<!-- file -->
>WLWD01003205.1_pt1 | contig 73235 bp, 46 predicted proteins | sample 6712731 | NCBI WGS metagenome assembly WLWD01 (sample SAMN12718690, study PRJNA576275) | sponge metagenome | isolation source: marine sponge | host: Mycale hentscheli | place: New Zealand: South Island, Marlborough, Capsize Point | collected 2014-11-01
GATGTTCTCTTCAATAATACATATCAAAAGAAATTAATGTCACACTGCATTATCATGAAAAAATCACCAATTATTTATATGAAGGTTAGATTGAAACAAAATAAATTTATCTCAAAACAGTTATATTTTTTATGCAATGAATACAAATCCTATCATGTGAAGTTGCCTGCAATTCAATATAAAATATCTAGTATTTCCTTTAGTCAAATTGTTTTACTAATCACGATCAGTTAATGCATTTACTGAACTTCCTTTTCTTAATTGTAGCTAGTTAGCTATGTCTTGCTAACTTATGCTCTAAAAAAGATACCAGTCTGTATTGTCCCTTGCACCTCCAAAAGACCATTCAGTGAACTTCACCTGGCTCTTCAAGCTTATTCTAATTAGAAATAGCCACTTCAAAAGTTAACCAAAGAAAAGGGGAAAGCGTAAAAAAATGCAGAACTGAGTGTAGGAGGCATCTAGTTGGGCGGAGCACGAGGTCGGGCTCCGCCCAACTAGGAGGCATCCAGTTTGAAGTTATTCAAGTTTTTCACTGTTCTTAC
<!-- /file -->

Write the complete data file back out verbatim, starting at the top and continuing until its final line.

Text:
>WLWD01003205.1_pt1 | contig 73235 bp, 46 predicted proteins | sample 6712731 | NCBI WGS metagenome assembly WLWD01 (sample SAMN12718690, study PRJNA576275) | sponge metagenome | isolation source: marine sponge | host: Mycale hentscheli | place: New Zealand: South Island, Marlborough, Capsize Point | collected 2014-11-01
GATGTTCTCTTCAATAATACATATCAAAAGAAATTAATGTCACACTGCATTATCATGAAAAAATCACCAATTATTTATATGAAGGTTAGATTGAAACAAAATAAATTTATCTCAAAACAGTTATATTTTTTATGCAATGAATACAAATCCTATCATGTGAAGTTGCCTGCAATTCAATATAAAATATCTAGTATTTCCTTTAGTCAAATTGTTTTACTAATCACGATCAGTTAATGCATTTACTGAACTTCCTTTTCTTAATTGTAGCTAGTTAGCTATGTCTTGCTAACTTATGCTCTAAAAAAGATACCAGTCTGTATTGTCCCTTGCACCTCCAAAAGACCATTCAGTGAACTTCACCTGGCTCTTCAAGCTTATTCTAATTAGAAATAGCCACTTCAAAAGTTAACCAAAGAAAAGGGGAAAGCGTAAAAAAATGCAGAACTGAGTGTAGGAGGCATCTAGTTGGGCGGAGCACGAGGTCGGGCTCCGCCCAACTAGGAGGCATCCAGTTTGAAGTTATTCAAGTTTTTCACTGTTCTTAC